UNDERSTANDING THE RELATION BETWEEN PROFILES OF ADOLESCENT PEER CONFLICT, SOCIO-DEMOGRAPHIC FACTORS, AND TYPE 1 DIABETES ADAPTATION
Data is provided by the student.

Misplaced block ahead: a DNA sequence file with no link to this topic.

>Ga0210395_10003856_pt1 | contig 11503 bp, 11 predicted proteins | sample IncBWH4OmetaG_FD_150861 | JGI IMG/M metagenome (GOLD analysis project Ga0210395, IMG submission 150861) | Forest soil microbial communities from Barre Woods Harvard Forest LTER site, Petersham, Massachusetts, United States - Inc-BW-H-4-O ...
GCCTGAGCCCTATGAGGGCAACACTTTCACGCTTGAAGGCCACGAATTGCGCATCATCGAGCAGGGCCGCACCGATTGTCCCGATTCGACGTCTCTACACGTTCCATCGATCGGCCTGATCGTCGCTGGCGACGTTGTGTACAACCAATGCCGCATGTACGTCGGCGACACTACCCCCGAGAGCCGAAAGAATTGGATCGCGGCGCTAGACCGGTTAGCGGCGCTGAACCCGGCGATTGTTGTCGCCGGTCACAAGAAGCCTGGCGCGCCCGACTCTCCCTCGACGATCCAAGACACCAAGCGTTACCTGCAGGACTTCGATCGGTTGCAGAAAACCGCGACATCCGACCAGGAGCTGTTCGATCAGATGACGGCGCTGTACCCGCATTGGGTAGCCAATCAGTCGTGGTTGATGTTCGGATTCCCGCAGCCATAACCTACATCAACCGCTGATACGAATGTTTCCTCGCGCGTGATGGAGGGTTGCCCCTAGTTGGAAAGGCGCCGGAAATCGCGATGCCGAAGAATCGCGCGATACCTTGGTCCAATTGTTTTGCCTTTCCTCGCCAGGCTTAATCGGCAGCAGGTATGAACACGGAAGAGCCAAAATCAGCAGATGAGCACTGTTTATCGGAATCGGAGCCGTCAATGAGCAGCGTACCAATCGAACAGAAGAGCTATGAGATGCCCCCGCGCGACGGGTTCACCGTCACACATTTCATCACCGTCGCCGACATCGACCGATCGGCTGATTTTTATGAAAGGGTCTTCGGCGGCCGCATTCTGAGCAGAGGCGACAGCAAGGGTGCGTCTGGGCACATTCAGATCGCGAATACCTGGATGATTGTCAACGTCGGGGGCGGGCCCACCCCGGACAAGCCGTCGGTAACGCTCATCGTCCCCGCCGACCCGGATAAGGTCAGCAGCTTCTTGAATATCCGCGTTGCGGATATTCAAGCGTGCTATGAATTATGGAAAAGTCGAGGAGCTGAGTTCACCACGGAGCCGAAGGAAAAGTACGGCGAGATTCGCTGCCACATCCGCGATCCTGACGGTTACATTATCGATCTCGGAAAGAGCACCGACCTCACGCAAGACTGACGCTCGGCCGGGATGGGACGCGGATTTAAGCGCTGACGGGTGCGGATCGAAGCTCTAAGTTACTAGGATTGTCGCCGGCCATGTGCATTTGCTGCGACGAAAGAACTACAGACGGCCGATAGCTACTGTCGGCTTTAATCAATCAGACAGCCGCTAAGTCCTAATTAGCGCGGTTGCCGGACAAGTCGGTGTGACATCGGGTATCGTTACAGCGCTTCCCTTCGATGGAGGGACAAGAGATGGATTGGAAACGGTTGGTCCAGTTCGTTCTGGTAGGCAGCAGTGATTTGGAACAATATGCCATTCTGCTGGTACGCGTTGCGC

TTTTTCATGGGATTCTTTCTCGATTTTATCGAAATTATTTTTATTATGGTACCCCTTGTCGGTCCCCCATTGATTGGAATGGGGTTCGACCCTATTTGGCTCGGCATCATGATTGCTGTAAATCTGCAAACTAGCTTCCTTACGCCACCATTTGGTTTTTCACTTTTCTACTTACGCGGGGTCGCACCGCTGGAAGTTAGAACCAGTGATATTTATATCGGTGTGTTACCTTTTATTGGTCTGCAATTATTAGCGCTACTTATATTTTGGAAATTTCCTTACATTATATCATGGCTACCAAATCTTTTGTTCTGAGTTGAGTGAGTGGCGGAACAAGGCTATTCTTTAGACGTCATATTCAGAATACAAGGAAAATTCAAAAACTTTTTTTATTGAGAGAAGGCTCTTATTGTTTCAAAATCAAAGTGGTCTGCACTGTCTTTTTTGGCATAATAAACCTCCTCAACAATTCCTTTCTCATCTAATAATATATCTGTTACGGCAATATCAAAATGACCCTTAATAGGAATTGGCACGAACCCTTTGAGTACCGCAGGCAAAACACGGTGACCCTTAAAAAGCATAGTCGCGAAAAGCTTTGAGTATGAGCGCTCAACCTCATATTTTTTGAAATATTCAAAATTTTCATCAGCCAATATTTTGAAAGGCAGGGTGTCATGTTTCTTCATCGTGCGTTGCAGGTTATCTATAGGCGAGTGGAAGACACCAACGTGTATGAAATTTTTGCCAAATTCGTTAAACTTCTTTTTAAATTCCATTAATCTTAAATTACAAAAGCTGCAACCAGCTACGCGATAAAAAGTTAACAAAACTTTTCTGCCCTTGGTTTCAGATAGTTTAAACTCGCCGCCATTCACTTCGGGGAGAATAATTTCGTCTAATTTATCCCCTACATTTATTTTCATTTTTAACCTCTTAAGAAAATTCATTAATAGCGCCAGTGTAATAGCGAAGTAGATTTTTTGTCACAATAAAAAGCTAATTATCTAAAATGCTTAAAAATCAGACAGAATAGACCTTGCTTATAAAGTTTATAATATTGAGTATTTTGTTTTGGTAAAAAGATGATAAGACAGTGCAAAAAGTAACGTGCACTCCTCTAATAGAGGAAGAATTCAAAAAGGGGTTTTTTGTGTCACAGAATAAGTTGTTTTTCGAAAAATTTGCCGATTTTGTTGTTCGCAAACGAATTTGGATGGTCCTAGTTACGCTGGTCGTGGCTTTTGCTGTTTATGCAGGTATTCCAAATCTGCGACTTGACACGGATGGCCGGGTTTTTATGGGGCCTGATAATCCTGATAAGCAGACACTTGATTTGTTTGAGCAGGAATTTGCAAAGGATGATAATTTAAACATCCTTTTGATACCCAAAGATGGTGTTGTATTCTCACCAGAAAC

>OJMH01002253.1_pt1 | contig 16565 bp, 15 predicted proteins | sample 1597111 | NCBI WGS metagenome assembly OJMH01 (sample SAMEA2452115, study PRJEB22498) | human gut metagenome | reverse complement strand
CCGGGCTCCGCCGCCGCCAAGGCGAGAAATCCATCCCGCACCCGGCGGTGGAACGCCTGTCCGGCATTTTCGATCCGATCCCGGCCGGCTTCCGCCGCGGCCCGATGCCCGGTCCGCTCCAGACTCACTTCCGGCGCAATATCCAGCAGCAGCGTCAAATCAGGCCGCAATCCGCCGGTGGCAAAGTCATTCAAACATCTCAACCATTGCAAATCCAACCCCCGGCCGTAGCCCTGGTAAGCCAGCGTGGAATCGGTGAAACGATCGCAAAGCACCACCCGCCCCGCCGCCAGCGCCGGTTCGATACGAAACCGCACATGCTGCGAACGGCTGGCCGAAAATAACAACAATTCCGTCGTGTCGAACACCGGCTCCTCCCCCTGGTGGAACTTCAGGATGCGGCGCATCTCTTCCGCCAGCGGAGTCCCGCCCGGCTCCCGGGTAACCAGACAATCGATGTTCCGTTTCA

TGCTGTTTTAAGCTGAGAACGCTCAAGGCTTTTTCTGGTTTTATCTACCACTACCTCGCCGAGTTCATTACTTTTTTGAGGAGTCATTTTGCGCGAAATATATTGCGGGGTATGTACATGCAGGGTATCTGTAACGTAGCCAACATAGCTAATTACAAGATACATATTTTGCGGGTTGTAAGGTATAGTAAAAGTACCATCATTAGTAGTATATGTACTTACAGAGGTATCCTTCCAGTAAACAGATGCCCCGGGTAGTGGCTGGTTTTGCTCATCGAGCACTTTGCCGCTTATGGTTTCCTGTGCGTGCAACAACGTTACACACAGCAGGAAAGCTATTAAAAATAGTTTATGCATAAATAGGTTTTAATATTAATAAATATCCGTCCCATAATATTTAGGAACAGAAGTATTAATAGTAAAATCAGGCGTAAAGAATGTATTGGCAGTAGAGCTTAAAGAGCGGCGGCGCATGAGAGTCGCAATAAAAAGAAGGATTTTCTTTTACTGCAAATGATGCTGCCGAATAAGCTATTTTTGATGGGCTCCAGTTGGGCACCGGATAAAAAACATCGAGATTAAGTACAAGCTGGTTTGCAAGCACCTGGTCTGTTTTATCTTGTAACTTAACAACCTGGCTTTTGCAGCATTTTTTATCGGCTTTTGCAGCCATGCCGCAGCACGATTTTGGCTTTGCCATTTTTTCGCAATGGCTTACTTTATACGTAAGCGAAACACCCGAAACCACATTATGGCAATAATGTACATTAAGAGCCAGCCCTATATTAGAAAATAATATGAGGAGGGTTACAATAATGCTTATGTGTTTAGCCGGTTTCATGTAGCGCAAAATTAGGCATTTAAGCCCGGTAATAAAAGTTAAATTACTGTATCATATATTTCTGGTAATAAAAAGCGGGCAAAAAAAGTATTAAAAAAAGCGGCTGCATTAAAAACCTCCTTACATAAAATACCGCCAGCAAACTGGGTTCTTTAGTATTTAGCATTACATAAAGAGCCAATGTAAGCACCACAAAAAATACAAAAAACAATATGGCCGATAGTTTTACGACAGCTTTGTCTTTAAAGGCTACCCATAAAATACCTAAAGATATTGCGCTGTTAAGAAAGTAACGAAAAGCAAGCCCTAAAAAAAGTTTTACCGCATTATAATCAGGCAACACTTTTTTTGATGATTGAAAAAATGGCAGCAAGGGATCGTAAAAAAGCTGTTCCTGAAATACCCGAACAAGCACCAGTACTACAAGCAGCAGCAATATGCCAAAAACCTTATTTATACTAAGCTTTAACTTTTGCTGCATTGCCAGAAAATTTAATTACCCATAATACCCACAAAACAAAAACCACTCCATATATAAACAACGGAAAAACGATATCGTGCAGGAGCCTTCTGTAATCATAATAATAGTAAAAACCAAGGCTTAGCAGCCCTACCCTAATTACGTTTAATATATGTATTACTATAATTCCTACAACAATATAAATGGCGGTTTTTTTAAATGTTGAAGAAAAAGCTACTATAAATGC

Peer conflict and socio-demographic variables are differentially associated with Type 1 Diabetes (T1D) outcomes in adolescents. The present study determined empirical patterns of the context (friend versus non-friend) and content (diabetes specific versus general) of peer conflict within a broader framework of socio-demographic factors and examined how these patterns relate to adolescents diabetes related adherence, quality of life, and glycemic control). Data were collected from 178 youth with T1D, ages 12-18, receiving treatment in a Mid-Southern outpatient endocrinology clinic. Patients reported adherence and quality of life using the Self-Care Inventory and PedsQL-Diabetes module, respectively. Glycemic control (HbA1c values) and illness duration were obtained from medical chart review. Patients and caregivers reported sex, race, and household income. Patients reported on peer conflict using the Diabetes Peer Conflict Scale (DPCS). Confirmatory Factor Analysis validated a factor structure for the DPCS and Latent Profile Analysis was employed to determine profiles of peer conflict. A four factor structure emerged for the DPCS: general friend conflict, general non-friend conflict, T1D friend conflict, T1D non-friend conflict. Using these factors as indicators, four profiles emerged: profiles characterized by 1) Low Overall Conflict (LOC) and 2) Moderate Overall Conflict (MOC) across all domains, a 3) Non-Friend Conflict (NFC), and a 4) Friend Conflict (FC) profile. Differences were not established between diabetes specific versus general conflict. Socio-demographic variables did not predict class membership. While controlling for the effects of race, sex, income, and illness duration, the LOC profile reported the highest quality of life and the best level of glycemic control relative to the other profiles. The FC profile reported the lowest adherence behaviors compared to the other three profiles. These findings suggest that while low levels of conflict are associated with better glycemic control and quality of life, conflict with friends impacts reports of adherence behaviors above and beyond moderate levels of conflict and conflict with non-friends. Peer conflict uniquely contributes to diabetes adaptation above and beyond socio-demographic and illness factors. Intervention aimed at improving glycemic control and quality of life should focus on reducing overall conflict with peers, however, interventions targeting adherence behaviors should focus more closely on conflict with friends.